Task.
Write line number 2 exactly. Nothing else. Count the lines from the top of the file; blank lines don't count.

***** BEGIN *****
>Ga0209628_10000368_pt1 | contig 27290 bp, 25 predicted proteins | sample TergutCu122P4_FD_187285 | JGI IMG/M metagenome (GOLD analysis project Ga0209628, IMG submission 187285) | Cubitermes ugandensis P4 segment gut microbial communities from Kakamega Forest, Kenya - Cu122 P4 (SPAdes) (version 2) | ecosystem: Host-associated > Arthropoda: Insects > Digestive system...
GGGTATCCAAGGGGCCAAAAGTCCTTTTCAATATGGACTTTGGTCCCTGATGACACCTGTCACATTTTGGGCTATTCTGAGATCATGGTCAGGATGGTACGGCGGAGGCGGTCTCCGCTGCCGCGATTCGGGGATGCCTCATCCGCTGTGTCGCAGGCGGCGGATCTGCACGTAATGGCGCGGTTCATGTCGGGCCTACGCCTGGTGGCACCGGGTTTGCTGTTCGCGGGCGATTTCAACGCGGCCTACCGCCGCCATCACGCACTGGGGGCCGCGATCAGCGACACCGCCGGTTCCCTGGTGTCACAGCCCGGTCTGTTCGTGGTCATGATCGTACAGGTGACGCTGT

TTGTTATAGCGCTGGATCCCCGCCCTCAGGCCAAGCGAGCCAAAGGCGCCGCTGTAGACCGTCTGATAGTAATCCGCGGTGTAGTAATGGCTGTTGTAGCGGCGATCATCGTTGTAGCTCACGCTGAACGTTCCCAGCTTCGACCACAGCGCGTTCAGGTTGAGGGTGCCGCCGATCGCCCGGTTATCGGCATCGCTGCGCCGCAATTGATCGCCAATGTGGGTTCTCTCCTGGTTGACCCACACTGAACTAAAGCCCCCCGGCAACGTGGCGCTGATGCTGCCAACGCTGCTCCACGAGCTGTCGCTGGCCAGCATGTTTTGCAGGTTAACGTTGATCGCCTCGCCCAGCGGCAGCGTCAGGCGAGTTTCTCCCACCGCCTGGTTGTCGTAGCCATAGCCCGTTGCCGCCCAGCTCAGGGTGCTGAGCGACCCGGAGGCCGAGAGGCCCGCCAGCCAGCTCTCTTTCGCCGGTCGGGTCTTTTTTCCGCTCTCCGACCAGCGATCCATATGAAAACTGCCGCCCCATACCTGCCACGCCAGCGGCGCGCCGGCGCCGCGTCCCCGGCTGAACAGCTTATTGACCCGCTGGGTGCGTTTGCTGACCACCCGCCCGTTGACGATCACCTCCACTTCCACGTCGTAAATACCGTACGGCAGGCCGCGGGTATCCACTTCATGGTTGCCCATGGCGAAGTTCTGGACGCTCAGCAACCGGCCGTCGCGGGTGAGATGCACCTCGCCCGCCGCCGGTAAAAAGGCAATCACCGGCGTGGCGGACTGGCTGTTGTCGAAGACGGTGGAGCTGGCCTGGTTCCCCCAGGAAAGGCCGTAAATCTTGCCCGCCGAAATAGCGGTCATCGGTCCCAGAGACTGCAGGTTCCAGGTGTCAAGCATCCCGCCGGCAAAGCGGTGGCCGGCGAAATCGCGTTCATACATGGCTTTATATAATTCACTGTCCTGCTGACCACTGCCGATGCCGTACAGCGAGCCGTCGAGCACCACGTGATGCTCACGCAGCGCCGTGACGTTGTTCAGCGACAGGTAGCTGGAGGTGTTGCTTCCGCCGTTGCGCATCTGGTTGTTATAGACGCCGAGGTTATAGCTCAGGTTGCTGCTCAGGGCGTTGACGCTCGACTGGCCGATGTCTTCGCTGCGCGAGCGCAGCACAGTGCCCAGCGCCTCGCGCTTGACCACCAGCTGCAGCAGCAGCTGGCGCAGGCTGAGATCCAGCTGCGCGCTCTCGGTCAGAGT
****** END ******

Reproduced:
GGGTATCCAAGGGGCCAAAAGTCCTTTTCAATATGGACTTTGGTCCCTGATGACACCTGTCACATTTTGGGCTATTCTGAGATCATGGTCAGGATGGTACGGCGGAGGCGGTCTCCGCTGCCGCGATTCGGGGATGCCTCATCCGCTGTGTCGCAGGCGGCGGATCTGCACGTAATGGCGCGGTTCATGTCGGGCCTACGCCTGGTGGCACCGGGTTTGCTGTTCGCGGGCGATTTCAACGCGGCCTACCGCCGCCATCACGCACTGGGGGCCGCGATCAGCGACACCGCCGGTTCCCTGGTGTCACAGCCCGGTCTGTTCGTGGTCATGATCGTACAGGTGACGCTGT